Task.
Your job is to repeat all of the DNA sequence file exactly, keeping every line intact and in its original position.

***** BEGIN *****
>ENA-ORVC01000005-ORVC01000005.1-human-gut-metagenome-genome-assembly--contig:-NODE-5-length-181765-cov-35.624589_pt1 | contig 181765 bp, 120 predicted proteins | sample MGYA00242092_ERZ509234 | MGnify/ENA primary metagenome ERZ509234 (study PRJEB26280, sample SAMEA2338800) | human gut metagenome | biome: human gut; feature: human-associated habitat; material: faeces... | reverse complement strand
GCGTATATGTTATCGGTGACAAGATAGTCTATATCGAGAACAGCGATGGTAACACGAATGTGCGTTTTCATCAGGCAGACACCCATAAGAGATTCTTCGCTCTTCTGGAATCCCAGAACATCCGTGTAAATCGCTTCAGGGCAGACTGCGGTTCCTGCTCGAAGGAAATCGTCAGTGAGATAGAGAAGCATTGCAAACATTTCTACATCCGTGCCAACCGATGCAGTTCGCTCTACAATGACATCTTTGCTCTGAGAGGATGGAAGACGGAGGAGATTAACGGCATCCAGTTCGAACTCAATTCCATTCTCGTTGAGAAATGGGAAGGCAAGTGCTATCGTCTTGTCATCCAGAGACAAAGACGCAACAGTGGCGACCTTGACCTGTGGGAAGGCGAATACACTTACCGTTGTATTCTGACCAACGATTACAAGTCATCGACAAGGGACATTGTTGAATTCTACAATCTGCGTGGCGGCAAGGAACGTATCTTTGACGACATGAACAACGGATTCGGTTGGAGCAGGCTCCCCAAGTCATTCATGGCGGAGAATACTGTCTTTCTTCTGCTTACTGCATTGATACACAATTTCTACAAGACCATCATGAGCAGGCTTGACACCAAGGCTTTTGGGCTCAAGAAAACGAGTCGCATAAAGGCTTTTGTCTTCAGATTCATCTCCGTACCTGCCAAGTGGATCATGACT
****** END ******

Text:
>ENA-ORVC01000005-ORVC01000005.1-human-gut-metagenome-genome-assembly--contig:-NODE-5-length-181765-cov-35.624589_pt1 | contig 181765 bp, 120 predicted proteins | sample MGYA00242092_ERZ509234 | MGnify/ENA primary metagenome ERZ509234 (study PRJEB26280, sample SAMEA2338800) | human gut metagenome | biome: human gut; feature: human-associated habitat; material: faeces... | reverse complement strand
GCGTATATGTTATCGGTGACAAGATAGTCTATATCGAGAACAGCGATGGTAACACGAATGTGCGTTTTCATCAGGCAGACACCCATAAGAGATTCTTCGCTCTTCTGGAATCCCAGAACATCCGTGTAAATCGCTTCAGGGCAGACTGCGGTTCCTGCTCGAAGGAAATCGTCAGTGAGATAGAGAAGCATTGCAAACATTTCTACATCCGTGCCAACCGATGCAGTTCGCTCTACAATGACATCTTTGCTCTGAGAGGATGGAAGACGGAGGAGATTAACGGCATCCAGTTCGAACTCAATTCCATTCTCGTTGAGAAATGGGAAGGCAAGTGCTATCGTCTTGTCATCCAGAGACAAAGACGCAACAGTGGCGACCTTGACCTGTGGGAAGGCGAATACACTTACCGTTGTATTCTGACCAACGATTACAAGTCATCGACAAGGGACATTGTTGAATTCTACAATCTGCGTGGCGGCAAGGAACGTATCTTTGACGACATGAACAACGGATTCGGTTGGAGCAGGCTCCCCAAGTCATTCATGGCGGAGAATACTGTCTTTCTTCTGCTTACTGCATTGATACACAATTTCTACAAGACCATCATGAGCAGGCTTGACACCAAGGCTTTTGGGCTCAAGAAAACGAGTCGCATAAAGGCTTTTGTCTTCAGATTCATCTCCGTACCTGCCAAGTGGATCATGACT